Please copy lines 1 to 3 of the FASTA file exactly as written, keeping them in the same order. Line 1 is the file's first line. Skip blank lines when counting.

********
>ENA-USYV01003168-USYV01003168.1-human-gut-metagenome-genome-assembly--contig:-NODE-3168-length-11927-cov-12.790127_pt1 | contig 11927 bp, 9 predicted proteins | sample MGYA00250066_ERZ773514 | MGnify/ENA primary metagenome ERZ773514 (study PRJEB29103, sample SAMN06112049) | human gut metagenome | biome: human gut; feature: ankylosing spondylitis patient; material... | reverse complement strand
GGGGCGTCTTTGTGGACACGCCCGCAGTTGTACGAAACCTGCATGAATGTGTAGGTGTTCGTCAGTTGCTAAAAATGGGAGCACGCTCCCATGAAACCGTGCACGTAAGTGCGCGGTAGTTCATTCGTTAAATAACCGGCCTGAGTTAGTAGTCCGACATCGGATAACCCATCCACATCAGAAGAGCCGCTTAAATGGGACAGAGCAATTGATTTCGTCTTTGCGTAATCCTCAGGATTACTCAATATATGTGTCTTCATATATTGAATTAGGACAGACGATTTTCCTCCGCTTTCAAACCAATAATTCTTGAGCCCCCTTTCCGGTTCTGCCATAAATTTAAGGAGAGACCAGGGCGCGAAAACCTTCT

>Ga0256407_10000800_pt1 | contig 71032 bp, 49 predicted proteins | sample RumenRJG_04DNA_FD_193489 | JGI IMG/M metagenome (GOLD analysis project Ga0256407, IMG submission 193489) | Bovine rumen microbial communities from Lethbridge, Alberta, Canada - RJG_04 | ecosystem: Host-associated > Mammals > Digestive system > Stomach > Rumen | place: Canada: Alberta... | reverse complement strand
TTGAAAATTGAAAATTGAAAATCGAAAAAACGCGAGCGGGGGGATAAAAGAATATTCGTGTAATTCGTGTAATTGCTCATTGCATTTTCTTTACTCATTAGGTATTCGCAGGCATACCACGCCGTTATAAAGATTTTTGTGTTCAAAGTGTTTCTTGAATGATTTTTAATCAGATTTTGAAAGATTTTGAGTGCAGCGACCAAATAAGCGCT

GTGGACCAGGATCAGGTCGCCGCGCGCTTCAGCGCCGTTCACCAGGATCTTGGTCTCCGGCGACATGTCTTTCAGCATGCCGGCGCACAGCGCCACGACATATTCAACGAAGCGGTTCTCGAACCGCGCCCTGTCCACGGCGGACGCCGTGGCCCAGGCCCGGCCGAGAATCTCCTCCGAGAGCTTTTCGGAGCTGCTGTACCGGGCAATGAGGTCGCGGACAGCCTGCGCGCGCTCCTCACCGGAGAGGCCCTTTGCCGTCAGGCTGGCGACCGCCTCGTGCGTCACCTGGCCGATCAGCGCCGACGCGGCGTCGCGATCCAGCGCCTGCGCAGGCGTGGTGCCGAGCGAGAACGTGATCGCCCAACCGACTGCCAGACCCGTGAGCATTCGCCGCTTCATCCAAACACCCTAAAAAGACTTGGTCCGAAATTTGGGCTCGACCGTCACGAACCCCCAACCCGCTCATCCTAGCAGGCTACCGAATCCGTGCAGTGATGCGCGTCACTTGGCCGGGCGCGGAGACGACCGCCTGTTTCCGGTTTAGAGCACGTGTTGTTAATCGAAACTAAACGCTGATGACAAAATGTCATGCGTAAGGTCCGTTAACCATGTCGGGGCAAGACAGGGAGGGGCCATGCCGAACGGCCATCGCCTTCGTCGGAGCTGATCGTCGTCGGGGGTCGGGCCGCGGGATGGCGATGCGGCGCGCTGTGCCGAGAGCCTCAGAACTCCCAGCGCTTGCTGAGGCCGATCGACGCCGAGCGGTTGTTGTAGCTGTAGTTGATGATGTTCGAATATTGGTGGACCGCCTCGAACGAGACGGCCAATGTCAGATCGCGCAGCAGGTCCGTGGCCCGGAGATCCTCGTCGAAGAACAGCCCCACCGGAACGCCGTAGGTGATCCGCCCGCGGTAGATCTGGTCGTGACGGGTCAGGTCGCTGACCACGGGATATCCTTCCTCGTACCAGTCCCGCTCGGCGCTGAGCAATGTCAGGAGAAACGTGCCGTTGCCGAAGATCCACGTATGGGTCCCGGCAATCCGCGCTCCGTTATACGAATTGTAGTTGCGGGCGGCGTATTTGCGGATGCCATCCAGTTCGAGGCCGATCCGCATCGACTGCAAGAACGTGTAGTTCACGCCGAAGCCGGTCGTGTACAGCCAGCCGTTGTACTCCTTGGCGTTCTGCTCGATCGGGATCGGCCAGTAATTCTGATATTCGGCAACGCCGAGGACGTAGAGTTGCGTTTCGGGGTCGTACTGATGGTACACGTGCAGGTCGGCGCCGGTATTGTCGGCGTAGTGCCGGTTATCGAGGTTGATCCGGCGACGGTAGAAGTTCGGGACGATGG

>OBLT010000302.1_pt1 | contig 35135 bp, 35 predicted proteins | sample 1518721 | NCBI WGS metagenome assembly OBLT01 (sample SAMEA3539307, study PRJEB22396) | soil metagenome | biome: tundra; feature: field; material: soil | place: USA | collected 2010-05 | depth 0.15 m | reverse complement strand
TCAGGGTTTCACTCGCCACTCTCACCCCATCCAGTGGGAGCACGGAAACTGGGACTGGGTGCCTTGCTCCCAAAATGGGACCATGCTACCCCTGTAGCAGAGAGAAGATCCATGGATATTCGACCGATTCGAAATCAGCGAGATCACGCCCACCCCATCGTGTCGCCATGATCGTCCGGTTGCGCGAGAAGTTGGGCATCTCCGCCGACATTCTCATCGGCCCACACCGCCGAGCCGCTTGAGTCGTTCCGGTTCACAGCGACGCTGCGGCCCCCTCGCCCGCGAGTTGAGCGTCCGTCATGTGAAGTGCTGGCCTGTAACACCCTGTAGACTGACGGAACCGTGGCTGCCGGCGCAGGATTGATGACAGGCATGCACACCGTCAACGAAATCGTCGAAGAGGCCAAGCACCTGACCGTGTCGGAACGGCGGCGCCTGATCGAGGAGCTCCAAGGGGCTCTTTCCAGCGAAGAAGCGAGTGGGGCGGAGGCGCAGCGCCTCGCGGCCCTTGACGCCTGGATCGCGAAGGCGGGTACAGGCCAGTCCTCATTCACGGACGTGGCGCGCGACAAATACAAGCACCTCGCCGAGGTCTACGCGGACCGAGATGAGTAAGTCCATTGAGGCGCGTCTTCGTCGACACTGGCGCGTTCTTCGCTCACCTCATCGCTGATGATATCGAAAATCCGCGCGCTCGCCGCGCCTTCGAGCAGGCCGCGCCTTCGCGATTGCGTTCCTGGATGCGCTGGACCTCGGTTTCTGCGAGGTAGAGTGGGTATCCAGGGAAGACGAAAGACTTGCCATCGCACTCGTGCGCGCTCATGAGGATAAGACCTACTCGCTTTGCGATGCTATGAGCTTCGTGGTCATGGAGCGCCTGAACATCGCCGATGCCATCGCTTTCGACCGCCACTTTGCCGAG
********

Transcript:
>ENA-USYV01003168-USYV01003168.1-human-gut-metagenome-genome-assembly--contig:-NODE-3168-length-11927-cov-12.790127_pt1 | contig 11927 bp, 9 predicted proteins | sample MGYA00250066_ERZ773514 | MGnify/ENA primary metagenome ERZ773514 (study PRJEB29103, sample SAMN06112049) | human gut metagenome | biome: human gut; feature: ankylosing spondylitis patient; material... | reverse complement strand
GGGGCGTCTTTGTGGACACGCCCGCAGTTGTACGAAACCTGCATGAATGTGTAGGTGTTCGTCAGTTGCTAAAAATGGGAGCACGCTCCCATGAAACCGTGCACGTAAGTGCGCGGTAGTTCATTCGTTAAATAACCGGCCTGAGTTAGTAGTCCGACATCGGATAACCCATCCACATCAGAAGAGCCGCTTAAATGGGACAGAGCAATTGATTTCGTCTTTGCGTAATCCTCAGGATTACTCAATATATGTGTCTTCATATATTGAATTAGGACAGACGATTTTCCTCCGCTTTCAAACCAATAATTCTTGAGCCCCCTTTCCGGTTCTGCCATAAATTTAAGGAGAGACCAGGGCGCGAAAACCTTCT

>Ga0256407_10000800_pt1 | contig 71032 bp, 49 predicted proteins | sample RumenRJG_04DNA_FD_193489 | JGI IMG/M metagenome (GOLD analysis project Ga0256407, IMG submission 193489) | Bovine rumen microbial communities from Lethbridge, Alberta, Canada - RJG_04 | ecosystem: Host-associated > Mammals > Digestive system > Stomach > Rumen | place: Canada: Alberta... | reverse complement strand